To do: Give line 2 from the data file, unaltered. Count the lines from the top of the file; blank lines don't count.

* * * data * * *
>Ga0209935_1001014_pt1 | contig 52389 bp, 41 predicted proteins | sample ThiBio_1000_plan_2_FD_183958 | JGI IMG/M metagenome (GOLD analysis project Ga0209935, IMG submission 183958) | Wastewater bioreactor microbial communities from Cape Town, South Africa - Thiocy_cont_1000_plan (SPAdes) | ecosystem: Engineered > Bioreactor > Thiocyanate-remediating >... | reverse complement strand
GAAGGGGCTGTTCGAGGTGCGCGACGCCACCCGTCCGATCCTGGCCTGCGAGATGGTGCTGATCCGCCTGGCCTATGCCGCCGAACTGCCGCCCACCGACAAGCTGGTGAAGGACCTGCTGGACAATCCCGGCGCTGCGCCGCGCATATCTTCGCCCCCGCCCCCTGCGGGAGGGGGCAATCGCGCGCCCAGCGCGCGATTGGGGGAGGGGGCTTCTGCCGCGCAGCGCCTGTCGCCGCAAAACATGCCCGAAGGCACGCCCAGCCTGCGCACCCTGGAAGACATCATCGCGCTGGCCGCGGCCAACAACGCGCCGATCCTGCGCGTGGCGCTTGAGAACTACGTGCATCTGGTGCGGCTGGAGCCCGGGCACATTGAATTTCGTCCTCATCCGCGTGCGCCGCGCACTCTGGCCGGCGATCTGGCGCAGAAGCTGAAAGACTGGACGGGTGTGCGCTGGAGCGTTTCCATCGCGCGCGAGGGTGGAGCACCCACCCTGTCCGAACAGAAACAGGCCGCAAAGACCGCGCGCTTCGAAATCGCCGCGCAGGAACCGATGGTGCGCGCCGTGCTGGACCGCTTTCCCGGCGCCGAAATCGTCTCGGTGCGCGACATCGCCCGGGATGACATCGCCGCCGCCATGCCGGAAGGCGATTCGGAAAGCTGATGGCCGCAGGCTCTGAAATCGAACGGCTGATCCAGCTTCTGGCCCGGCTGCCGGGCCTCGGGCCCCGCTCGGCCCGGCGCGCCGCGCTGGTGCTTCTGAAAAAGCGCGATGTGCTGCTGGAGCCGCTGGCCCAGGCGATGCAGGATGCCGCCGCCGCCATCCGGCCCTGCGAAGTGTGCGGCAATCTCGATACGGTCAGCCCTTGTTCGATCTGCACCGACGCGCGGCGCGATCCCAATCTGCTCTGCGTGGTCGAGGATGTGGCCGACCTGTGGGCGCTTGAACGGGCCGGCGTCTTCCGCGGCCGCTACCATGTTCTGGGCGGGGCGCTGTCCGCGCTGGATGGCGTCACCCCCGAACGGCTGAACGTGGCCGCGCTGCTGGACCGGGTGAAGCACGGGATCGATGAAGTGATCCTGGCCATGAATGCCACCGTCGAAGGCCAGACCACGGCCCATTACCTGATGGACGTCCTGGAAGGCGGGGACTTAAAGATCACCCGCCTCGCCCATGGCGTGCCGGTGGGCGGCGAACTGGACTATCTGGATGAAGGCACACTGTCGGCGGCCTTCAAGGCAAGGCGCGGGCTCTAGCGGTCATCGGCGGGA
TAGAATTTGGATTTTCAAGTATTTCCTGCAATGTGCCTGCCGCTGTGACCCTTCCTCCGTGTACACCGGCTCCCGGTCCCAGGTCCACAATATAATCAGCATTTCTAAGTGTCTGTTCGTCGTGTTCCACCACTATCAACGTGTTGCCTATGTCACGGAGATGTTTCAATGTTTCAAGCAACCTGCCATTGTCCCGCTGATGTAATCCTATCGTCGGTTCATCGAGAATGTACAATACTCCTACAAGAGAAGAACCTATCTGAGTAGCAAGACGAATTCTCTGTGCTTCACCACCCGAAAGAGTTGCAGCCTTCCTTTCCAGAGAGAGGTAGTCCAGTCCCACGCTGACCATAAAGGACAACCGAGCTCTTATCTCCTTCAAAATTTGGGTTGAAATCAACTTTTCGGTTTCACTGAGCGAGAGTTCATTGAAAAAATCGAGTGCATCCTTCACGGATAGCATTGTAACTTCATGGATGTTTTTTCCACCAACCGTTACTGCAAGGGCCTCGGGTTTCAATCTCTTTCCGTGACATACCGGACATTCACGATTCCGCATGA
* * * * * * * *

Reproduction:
GAAGGGGCTGTTCGAGGTGCGCGACGCCACCCGTCCGATCCTGGCCTGCGAGATGGTGCTGATCCGCCTGGCCTATGCCGCCGAACTGCCGCCCACCGACAAGCTGGTGAAGGACCTGCTGGACAATCCCGGCGCTGCGCCGCGCATATCTTCGCCCCCGCCCCCTGCGGGAGGGGGCAATCGCGCGCCCAGCGCGCGATTGGGGGAGGGGGCTTCTGCCGCGCAGCGCCTGTCGCCGCAAAACATGCCCGAAGGCACGCCCAGCCTGCGCACCCTGGAAGACATCATCGCGCTGGCCGCGGCCAACAACGCGCCGATCCTGCGCGTGGCGCTTGAGAACTACGTGCATCTGGTGCGGCTGGAGCCCGGGCACATTGAATTTCGTCCTCATCCGCGTGCGCCGCGCACTCTGGCCGGCGATCTGGCGCAGAAGCTGAAAGACTGGACGGGTGTGCGCTGGAGCGTTTCCATCGCGCGCGAGGGTGGAGCACCCACCCTGTCCGAACAGAAACAGGCCGCAAAGACCGCGCGCTTCGAAATCGCCGCGCAGGAACCGATGGTGCGCGCCGTGCTGGACCGCTTTCCCGGCGCCGAAATCGTCTCGGTGCGCGACATCGCCCGGGATGACATCGCCGCCGCCATGCCGGAAGGCGATTCGGAAAGCTGATGGCCGCAGGCTCTGAAATCGAACGGCTGATCCAGCTTCTGGCCCGGCTGCCGGGCCTCGGGCCCCGCTCGGCCCGGCGCGCCGCGCTGGTGCTTCTGAAAAAGCGCGATGTGCTGCTGGAGCCGCTGGCCCAGGCGATGCAGGATGCCGCCGCCGCCATCCGGCCCTGCGAAGTGTGCGGCAATCTCGATACGGTCAGCCCTTGTTCGATCTGCACCGACGCGCGGCGCGATCCCAATCTGCTCTGCGTGGTCGAGGATGTGGCCGACCTGTGGGCGCTTGAACGGGCCGGCGTCTTCCGCGGCCGCTACCATGTTCTGGGCGGGGCGCTGTCCGCGCTGGATGGCGTCACCCCCGAACGGCTGAACGTGGCCGCGCTGCTGGACCGGGTGAAGCACGGGATCGATGAAGTGATCCTGGCCATGAATGCCACCGTCGAAGGCCAGACCACGGCCCATTACCTGATGGACGTCCTGGAAGGCGGGGACTTAAAGATCACCCGCCTCGCCCATGGCGTGCCGGTGGGCGGCGAACTGGACTATCTGGATGAAGGCACACTGTCGGCGGCCTTCAAGGCAAGGCGCGGGCTCTAGCGGTCATCGGCGGGA